Lethbridge Herald, The (Newspaper) - May 10, 1972, Lethbridge, Alberta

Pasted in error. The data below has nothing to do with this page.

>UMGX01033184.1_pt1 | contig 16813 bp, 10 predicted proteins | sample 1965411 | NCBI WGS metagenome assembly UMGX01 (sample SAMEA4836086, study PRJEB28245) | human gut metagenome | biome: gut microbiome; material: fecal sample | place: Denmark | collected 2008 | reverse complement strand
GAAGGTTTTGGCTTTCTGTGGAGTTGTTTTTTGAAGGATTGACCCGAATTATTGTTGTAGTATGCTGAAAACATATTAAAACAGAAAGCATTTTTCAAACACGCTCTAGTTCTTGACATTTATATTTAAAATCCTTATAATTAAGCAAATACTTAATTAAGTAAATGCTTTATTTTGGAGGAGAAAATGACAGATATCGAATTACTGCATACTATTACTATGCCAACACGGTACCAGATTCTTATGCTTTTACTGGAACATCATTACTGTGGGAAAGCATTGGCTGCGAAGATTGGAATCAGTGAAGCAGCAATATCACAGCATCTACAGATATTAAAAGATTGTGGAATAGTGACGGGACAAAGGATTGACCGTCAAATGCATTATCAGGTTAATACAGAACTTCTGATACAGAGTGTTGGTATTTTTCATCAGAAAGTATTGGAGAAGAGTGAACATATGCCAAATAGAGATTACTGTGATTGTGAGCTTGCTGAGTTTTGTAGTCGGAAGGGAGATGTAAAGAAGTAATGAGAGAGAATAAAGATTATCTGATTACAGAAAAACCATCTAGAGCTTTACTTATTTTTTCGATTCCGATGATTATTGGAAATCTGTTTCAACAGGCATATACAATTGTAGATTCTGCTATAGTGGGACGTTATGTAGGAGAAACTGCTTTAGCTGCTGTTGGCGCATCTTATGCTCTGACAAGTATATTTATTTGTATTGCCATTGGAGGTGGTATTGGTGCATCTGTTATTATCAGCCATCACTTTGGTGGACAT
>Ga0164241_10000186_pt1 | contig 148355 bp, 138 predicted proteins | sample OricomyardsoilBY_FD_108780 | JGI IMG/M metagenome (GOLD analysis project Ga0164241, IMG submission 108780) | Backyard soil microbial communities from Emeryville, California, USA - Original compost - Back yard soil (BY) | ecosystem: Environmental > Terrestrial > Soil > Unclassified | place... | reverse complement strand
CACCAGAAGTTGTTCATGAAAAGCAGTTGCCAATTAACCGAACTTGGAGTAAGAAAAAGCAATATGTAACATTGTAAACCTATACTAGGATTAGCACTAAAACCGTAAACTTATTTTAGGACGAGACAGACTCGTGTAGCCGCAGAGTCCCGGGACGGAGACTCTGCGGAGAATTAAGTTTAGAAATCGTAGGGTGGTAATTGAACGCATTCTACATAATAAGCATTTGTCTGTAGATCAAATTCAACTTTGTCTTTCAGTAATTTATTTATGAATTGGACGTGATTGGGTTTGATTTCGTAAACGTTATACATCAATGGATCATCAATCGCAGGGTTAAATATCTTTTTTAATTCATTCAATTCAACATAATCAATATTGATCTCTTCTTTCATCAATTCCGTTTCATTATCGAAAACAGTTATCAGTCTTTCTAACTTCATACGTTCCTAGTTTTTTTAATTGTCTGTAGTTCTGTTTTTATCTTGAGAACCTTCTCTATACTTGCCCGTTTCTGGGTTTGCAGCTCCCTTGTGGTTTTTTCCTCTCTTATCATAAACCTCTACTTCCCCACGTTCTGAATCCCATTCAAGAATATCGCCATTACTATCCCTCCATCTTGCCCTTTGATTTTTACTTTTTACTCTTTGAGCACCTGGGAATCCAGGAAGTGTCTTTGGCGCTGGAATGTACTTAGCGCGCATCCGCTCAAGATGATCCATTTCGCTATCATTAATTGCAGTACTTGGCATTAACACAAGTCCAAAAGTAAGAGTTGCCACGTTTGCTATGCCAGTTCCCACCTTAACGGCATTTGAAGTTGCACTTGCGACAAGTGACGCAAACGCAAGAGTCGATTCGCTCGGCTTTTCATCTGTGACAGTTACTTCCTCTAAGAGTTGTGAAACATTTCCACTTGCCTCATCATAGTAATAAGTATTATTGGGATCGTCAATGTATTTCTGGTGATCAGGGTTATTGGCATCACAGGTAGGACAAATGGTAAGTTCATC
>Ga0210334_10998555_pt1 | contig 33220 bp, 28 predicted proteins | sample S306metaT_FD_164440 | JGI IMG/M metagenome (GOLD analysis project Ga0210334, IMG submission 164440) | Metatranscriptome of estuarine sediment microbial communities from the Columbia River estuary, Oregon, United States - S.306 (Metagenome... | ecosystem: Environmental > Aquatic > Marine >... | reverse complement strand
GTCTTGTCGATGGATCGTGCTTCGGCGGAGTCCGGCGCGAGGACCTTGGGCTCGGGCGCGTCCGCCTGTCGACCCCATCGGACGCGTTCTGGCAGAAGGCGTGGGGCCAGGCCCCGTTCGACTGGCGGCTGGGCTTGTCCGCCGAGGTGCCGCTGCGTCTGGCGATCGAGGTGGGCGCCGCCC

The Lethkidge Herald Third Section Alberta, Wednesday. May 10, 1972 Pages 33 44 Political crisis exists st German youth identity BONN XVhfil doss il nvjun Now West Germany rc-seni- to be German? If there were another western in anything resembling a consen- sus among West Germans in an- swer to that question there would probably be no political crisis here today. In place of concensus there i.s du.strial worried by in- flation. West Germans wlio can remember the runaway infla- tion of the Weimar Republic particularly regard the rate of price increases with an innate fear. It is more than twice the rale promised by Chancellor thifig more.'' one. He as including a generous agreement northerner felt no national on travel between the two Ger- confusion. Twenty-seven years after the Second World War, West Germans, particularly the youth, are searching for an identity The post-war success are the ol uie econjm dogMet] Willy Karl Schiller. Such bread-and-butter issues, i lunacies, rather than the foreign policy of kinship with the Bavarians. Another found himself more at norm; in Prague than in East Germany. Ail the students pointed out that the German nation, politi- cally. no older than Can- ada. Yet l he short history had two cataclysmic up- he-rivals, leaving behind burden- A politician in Bonn told of a sorted until recently t unpopularity. Not thai Wtst i Germans have been indifferent io the treaty ratification crisis. Demonstrations, counter-demon- strations and rallies have been held in all major cities. The highest television ratings have gone to live coverage of the Bundestag debates. Schools have dropped regular classes to tune in. Never before have the advantages of broadcasting the federal parliament been so bla- tantly obvious. A lot of this in- terest follows naturally from a national government on the brink of downfall, with the daily possibility of plunging the coun- try into a summer election. Apologists for the Brandt, gov- ernment 's Ostpolitik have in- deed given the impression that, a dark fate awaits West Ger- many, should parliament be foolish enough to reject the confronts the of friendship and non- Prime Minister Edward Heath aggression xvith Russia and Po- mxea LONDON (AP) A British commission has reported that R r i t a i n 's projected constitu- tional settlement with rebellious Rhodesia is definitely unaccept- able to the people of that cen- tral African country as a whole. The development, reported by Informed sources last night, discussion ment on ;i figure. The n earch o fagree- national historical group was repre- with a critical choice. This centres on the crucial question of whe! her it should now abandon (lie plan and go on boycotting the regime of Prime Minister Ian Smith, or whether il should attempt to railroad the plan through despite resistance by Rhodesia's blacks. The report of the British com- mission, headed by High Court Judge Lord Pearce, was handed to Foreign Secretary Sir Alec Douglas-Home. SECRET ONLY OFFICIALLY Its contents, pending publica- tion in a few weeks, remain offi- cially secret. But. informants who have seen the report said the conclusions address this message to Heath's government; The majority of Rhodesians, meaning the blacks who outnumber whites by four million to have given an unqualified to a deal en- visaging slow political advance- ment toward black rule. The sources declined lo reveal further details of the findings. The Smith regime proclaimed independence from Britain in 1D65 without London's permis- sion. Since then, the all-white Salis- bury government has made Rhodesia system of racial apar- thicd or segregation. land. West Germany would be isolated. 1 was solemnly told, and the whole process of East- West detente would come crash- ing down. The best if not the only exam- ple of humor displayed by the politicians came from Ihe Ba- va ri an a rch-opponcnt of the treaties, Franz-Josef Strauss. Asked what one government set- back meant, he replied sol- emnly, "It means the end of the world." Whatever the meaning of the treaties and the whole Ostpolitik movement, they have the virtue of forcing Germans to think hard about where they are going from here. Judging by the debate, in the country they have yet. to find their direction. West Berlincrs. for example. explain that their free univer- sity has attracted West Ger- mans for a number of reasons. One is that they are searching for something more than a full stomach. Or, if you like, they are fleeing the economic mira- cle for West Berlin which is forced to have a higher political consciousness as an island sur- rounded by East Germany. Jt was interesting to listen to German students in discussions during the Bonn crisis. "To he sentative of the country today. had to go all the way back to Bach before we could all ad- mire and accept one figure." Some West Germans ask how they can keep alight the concept of one united German nation when they have systematically sealed themselves off from East Germany. That is the whole purpose of the treaties, accord- ing lo the Bonn foreign office. II is to stop the two Germanys drifting apart while keeping alive all possible contacts in the interests of the two sides feeling as one nation. Then in the dis- tant, future, who knows? The forces of peaceful self-determi- nation may come into play. Differences between the par- tics, reflecting tire national con- fusion, arise from degrees of in- terpretation. The prospect of self-determination and eventual reunification is not. much more than necessary theory to the co- alition Social Democratic-Free Democratic government. The opposition Christian Dem- ocrat-Christian Social grouping is more cautious. They want the Soviet Union to acknowledge that the treaties in no way con- stitute a peace treaty 'i> the Second World War but are sim- piy a modus vivendi, as Chan- cellor Brandt has often claimed. This i.s notwithstanding the mutual undertaking in the Mos- cow treaty to respect the terri- torial integrity of all states in Europe and to renounce all ter- ritorial claims forever more. The Opposition has been trying lo get an undertaking from Moscow recognizing the possibility of eventual peaceful lead- ing lo the two Germanys. Otherwise, it is feared, the treaty will mean something quite different, in Bonn and Moscow, closing off a perspective irrevocably. So far the Soviet government has been unwilling to take Mr. Brandt off the hook as it has be- fore. Opposition Leader R a i n e r Barzel can, with some justice. claim his party's prolonged campaign won significant addi- tional points from the Soviets, manys, ana practical recogni- tion for the first time of the Eu- ropean Common Market and West German participation in its development. Prospects that all parties might reach agreement on the treaties, combining in a com- mon declaration, have declined since last week. Instead Ger- since last week. Instead Ger- mans are facing a sharp, divi- sive debate, on the fundamen- tals of their nationhood. After it is all over, with a close win pos- sible for the government, they will be left with the divisions opened up by the treaties. The treaties will be open to two or three interpretations then as now. There will be a need for na- tional consensus then as now. In j the long run the consequences j of the unresolved German ques- j tion couJd prove of more mo- i mentum than a setback in de- tente which a treaty failure I would herald. 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